Friday, September 26, 2014

Baffling Baked Goods: Biscuits, Cookies, and Scones

Biscuits and honey - a delicious American side dish
Just one month ago, we dedicated a post to explaining the differences between the various potato-based products known as crisps, chips, and fries in the multiple varieties of the English language. Today we're going to look at a few more tricky English food terms, this time focusing on an even more popular food group, baked goods, which we have very briefly touched on in the past.

The food pictured to the right is called a biscuit if you are American. They're delicious small breads with a hard crust and soft interior often served as a side dish. They can be eaten plain, slathered with butter, drizzled in honey, or covered in gravy, as in the popular Southern dish "biscuits and gravy".

The closest British equivalent to this food is a scone, though they are made somewhat differently, and are often sweet, while American biscuits are generally a savory item. Americans also eat scones and call them "scones", so that makes things a bit less linguistically complicated. However, there is a long-standing dispute in the UK as to the correct pronunciation of this word, which rhymes with either "cone" or "con"...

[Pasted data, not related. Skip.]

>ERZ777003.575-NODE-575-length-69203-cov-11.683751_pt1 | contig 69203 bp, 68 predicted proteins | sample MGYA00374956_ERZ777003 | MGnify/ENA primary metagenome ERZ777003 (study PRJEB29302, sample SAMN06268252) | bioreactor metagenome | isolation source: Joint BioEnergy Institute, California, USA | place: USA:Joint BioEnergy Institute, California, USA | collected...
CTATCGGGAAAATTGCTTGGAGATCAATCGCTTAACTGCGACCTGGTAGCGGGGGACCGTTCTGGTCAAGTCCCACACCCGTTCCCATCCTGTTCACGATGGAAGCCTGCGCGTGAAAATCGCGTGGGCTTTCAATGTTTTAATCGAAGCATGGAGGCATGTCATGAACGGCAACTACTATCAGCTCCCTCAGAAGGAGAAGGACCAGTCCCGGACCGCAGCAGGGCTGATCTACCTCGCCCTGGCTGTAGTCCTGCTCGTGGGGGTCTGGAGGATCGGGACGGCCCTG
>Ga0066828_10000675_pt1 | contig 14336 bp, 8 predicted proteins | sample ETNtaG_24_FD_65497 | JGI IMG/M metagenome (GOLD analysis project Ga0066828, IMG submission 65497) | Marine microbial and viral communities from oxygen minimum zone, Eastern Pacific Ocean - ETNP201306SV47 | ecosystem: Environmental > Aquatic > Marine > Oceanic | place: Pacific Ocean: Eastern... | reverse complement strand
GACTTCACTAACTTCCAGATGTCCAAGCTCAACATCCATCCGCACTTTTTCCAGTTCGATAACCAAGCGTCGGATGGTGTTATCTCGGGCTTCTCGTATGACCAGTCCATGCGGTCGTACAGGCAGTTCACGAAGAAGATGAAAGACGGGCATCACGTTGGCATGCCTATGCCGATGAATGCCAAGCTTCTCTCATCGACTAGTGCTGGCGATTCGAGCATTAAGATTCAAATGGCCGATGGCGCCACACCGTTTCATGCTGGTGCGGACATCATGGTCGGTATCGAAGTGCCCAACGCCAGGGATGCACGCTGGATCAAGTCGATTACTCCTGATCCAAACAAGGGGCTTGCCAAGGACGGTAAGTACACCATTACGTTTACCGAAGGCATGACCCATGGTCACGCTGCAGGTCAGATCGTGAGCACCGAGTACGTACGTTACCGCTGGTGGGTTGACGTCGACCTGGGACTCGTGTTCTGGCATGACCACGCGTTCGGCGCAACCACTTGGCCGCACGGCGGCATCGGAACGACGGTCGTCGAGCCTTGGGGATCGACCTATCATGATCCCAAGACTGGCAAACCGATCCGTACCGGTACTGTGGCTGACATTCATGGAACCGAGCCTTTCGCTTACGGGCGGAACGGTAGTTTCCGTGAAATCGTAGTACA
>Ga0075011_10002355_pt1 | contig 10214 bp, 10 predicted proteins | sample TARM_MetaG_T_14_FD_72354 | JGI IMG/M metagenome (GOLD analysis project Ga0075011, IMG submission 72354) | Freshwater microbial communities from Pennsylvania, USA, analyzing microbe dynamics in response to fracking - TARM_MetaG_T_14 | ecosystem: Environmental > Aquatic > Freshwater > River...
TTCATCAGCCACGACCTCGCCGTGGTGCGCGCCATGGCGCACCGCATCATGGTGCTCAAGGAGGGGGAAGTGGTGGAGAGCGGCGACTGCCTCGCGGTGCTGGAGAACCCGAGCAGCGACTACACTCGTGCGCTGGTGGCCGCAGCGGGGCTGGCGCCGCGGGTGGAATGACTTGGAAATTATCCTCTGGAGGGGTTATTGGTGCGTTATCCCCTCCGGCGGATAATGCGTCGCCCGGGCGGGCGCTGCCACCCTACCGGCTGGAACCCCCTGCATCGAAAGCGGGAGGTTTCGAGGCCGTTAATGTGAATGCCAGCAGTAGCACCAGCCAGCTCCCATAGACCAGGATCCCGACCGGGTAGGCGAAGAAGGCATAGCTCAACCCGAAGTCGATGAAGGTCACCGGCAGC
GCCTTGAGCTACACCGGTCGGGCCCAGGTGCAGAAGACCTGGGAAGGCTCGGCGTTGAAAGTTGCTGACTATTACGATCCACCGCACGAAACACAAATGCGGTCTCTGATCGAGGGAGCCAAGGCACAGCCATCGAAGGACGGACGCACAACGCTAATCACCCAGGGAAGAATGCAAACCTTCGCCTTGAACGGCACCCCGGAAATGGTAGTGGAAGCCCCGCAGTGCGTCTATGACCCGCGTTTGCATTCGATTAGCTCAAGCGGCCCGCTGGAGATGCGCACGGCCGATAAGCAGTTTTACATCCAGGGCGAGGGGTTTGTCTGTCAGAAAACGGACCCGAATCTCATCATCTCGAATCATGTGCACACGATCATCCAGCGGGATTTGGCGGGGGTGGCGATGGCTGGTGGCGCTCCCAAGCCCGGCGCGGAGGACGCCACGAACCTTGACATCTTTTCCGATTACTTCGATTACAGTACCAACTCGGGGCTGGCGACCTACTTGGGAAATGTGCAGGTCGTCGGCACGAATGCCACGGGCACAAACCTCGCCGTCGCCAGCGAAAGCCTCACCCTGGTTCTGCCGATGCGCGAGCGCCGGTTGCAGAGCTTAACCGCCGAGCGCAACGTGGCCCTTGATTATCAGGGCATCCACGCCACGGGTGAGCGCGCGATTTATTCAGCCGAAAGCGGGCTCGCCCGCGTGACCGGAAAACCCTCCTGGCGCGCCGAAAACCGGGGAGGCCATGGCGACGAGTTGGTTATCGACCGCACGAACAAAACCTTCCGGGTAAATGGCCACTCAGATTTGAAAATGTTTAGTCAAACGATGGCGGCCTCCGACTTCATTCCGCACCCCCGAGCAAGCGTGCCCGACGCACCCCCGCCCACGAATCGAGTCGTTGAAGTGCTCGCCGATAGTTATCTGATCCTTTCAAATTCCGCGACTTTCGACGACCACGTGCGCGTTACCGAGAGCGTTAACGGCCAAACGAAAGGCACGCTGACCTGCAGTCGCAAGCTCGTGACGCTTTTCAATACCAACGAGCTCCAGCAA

Cheese and crackers (US) / biscuits (UK), a favorite snack
Now let's head back to the term biscuit. In the United Kingdom, it is not that lovely bread-like product pictured above. British biscuits are generally small baked products that come in various forms and can be either sweet or savory.

Savory biscuits are generally what Americans call a cracker, while sweet biscuits are called cookies across the pond. To make matters even more complicated, Brits use the terms cookie and cracker as well, but only to refer to very specific types of biscuits. It's enough to make a person go crazy!

Those learning English as a second language should not feel bad at all for finding these terms confusing, as they routinely cause linguistic confusion among native speakers. Just a few months ago, I (an American) wasn't feeling well and asked a (British) friend to buy me some "crackers" from the (UK) supermarket to help settle my stomach. They turned up with chocolate "biscuits", which I would call "cookies", because they were aware of the differences in terminology and assumed that we did not, in fact, use the same term for "cracker". In any case, all these foods are delicious, so there's really nothing to complain about if you end up with the wrong one someday!